Police said that Kinner’s attack left more victims than any crime in Boise history.
Offers of help keep coming
Julianne Donnelly Tzul, executive director of the International Rescue Committee in Boise, told the Idaho Statesman that
three of the families Kinner is accused of attacking have been moved from the Wylie Street Station Apartments and are living in temporary housing.
“There’s another cluster of folks that have requested relocation,” Donnelly Tzul said Tuesday. “We’re working on getting it for them.”
Donnelly Tzul estimates that 30 organizations in the area have offered to help the families of Wylie Street Station. Every family in the complex – U.S. citizens and refugees alike – has been contacted “to find out what they need and want,” she said.
“The Red Cross is gathering resources from each organization,” she said. “Each of us is navigating with specific families. If this family needs furniture, clothes, food, we’re that interface. All of the victims’ families have been offered counseling. A couple have said they are not ready. A couple were in counseling before” and are continuing.
Donnelly Tzul said several local restaurants have donated proceeds from Thursday’s sales to the victims. Two concerts are being planned by people associated with Treefort Music Fest. Micron employees have launched a campaign. Transitional housing for the victims has been paid for through a grant from Airbnb.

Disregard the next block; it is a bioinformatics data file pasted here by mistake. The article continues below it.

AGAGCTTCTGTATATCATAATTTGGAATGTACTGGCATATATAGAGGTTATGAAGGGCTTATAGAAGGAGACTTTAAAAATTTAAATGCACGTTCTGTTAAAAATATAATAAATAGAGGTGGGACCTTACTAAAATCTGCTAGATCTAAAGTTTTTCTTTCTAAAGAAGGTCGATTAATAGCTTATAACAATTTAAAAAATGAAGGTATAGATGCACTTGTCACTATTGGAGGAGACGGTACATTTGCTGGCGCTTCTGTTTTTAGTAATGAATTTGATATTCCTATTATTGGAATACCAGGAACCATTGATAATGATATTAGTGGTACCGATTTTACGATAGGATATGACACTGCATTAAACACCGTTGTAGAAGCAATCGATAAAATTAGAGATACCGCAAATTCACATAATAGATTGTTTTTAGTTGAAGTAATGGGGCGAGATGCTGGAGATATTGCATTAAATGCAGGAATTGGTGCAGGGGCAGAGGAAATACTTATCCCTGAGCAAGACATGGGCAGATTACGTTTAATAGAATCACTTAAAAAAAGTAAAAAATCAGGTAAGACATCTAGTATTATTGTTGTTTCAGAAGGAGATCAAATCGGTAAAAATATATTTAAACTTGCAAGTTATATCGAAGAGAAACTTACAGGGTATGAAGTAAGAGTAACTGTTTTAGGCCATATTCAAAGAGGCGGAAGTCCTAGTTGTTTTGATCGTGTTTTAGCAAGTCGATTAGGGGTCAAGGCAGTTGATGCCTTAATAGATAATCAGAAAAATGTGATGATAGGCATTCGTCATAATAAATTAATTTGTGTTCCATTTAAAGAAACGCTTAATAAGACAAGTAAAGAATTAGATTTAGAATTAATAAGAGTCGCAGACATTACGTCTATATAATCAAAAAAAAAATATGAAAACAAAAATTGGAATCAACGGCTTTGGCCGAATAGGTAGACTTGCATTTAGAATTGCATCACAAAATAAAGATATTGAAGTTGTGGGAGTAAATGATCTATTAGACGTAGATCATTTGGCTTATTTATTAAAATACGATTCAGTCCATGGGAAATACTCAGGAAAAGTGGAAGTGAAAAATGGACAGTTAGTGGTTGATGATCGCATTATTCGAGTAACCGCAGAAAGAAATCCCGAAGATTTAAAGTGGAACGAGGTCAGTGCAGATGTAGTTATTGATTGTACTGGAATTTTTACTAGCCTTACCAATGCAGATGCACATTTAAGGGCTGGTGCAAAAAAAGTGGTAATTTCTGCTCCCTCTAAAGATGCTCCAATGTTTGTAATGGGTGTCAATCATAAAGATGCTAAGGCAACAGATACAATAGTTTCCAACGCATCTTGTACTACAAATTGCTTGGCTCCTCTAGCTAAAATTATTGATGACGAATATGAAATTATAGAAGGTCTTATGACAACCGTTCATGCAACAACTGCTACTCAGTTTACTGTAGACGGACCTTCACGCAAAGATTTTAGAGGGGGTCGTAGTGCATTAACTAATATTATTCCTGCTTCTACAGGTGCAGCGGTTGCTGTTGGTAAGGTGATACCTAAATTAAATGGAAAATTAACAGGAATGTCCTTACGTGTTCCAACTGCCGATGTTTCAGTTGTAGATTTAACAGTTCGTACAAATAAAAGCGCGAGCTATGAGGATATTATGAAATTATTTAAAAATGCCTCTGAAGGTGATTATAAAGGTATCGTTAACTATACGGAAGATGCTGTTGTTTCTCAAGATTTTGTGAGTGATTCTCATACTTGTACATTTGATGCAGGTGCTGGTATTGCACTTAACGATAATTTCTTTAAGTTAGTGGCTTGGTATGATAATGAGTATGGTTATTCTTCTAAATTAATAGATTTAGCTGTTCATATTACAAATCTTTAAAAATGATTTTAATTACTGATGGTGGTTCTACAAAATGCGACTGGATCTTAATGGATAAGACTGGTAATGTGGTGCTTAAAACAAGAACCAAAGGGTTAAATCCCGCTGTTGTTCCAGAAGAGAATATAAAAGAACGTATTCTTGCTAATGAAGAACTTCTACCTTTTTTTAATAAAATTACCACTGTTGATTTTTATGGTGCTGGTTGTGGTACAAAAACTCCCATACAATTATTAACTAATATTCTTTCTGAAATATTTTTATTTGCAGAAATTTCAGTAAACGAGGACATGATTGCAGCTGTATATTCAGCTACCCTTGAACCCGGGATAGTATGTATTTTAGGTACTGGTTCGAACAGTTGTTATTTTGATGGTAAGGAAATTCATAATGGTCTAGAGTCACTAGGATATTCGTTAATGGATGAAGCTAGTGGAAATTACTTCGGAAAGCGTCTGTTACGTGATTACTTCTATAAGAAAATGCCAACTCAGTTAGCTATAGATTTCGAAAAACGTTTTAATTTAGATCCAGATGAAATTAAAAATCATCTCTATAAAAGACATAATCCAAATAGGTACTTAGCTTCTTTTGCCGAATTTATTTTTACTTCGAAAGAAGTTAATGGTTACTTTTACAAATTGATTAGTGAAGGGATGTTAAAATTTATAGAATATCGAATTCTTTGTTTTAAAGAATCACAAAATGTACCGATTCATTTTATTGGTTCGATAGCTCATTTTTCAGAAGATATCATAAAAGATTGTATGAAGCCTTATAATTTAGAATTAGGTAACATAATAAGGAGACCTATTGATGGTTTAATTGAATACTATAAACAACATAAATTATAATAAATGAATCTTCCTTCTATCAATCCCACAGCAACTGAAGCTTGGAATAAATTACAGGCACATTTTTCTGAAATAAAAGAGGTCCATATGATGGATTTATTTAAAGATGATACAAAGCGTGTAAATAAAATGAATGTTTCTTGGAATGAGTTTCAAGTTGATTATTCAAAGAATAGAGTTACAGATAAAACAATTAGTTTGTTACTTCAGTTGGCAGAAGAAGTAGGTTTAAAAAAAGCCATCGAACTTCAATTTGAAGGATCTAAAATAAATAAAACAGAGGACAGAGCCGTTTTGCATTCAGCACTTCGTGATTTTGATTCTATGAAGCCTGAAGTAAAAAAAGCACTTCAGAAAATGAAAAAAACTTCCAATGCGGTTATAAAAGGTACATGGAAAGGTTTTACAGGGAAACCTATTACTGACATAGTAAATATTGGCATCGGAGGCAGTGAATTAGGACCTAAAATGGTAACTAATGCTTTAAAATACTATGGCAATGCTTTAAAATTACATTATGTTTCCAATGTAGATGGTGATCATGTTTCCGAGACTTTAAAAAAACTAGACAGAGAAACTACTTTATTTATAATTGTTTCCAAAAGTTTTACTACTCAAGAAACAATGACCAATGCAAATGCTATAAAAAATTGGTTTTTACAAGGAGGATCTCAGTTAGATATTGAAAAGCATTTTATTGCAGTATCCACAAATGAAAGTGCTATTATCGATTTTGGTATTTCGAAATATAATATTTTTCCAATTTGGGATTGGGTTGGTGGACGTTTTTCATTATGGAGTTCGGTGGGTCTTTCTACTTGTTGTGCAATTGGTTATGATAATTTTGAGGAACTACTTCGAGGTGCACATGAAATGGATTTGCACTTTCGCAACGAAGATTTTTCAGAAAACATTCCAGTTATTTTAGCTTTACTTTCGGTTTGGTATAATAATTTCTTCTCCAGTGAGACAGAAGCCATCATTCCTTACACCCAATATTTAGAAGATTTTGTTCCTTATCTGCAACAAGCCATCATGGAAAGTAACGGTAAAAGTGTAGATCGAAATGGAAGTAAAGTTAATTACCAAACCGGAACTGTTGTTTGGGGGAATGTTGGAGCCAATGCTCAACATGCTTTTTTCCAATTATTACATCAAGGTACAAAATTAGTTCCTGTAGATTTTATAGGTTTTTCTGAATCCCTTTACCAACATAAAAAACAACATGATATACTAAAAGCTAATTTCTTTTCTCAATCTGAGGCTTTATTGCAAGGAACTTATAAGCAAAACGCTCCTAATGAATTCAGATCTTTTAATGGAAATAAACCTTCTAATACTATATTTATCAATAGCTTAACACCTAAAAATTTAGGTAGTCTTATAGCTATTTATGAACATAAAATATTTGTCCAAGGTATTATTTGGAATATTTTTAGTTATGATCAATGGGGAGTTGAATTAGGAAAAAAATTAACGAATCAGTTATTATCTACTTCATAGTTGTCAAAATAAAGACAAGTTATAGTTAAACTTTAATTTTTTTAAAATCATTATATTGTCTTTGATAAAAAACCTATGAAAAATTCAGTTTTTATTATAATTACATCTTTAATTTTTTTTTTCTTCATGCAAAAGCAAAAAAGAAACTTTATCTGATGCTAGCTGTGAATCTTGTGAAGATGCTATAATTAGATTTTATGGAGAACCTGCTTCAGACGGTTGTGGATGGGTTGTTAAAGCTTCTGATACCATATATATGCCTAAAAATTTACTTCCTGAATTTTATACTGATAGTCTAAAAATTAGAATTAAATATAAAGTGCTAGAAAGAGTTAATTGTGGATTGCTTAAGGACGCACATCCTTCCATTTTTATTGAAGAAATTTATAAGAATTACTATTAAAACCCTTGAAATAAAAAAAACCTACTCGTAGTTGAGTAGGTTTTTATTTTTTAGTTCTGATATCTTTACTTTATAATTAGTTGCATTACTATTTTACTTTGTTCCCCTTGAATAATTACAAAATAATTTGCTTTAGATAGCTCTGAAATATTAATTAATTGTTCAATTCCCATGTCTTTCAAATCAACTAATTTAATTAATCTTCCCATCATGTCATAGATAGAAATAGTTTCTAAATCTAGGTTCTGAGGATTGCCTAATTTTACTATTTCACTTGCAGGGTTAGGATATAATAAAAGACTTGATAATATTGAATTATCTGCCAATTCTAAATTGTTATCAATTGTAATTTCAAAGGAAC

“Last I saw we were looking at either having received or expecting to receive $300,000,” she said. “The medical bills [for the victims] could also be substantial. … $300,000 pales when you look at long-term care for someone who is uninsured.”
And at least one of the hospitalized victims, Donnelly Tzul said,“will not be released anytime soon.”
How IRC says it’s using donations
She said she wants donors to be aware of lengths the IRC is going to to ensure that all donations for the Wylie Street Station victims go to the victims.
Every donation that comes in as part of the campaign on their behalf is carefully coded, she said. None of the money has been used to support the staff member the IRC sent to Boise to help the 22-person local staff assist the stabbing victims.
“None of the money raised from the community is going to IRC,” Donnelly Tzul said. “Not before. Not now. We’re trying to conserve that money for areas of deepest need for the families: medical bills, getting folks moved, first month’s rent and deposit, lost wages.”
Those who still want to donate can go to the IRC website, rescue.org/boise, and give either through the Boise office’s main portal or a special campaign link that has been created for the stabbing victims.
Needed: vacation lodging and gift certificates
And the IRC has a request on behalf of a particular set of victims. The group would like to help this traumatized family of five take “a break from this whole experience” in McCall or Sun Valley, some place with mountains and lots of peace. They’re looking for a cabin or other lodging and some gift certificates to cover meals and other expenses.
“The families are taking different paths in terms of how connected to their community they want to be as they go through healing,” Donnelly Tzul said. “This one family does not want to do large group things with neighbors and friends. They don’t want to have their children relive the experience.”
After all the pain the family has endured, she said, the IRC staff wants their trip “to feel like a vacation.”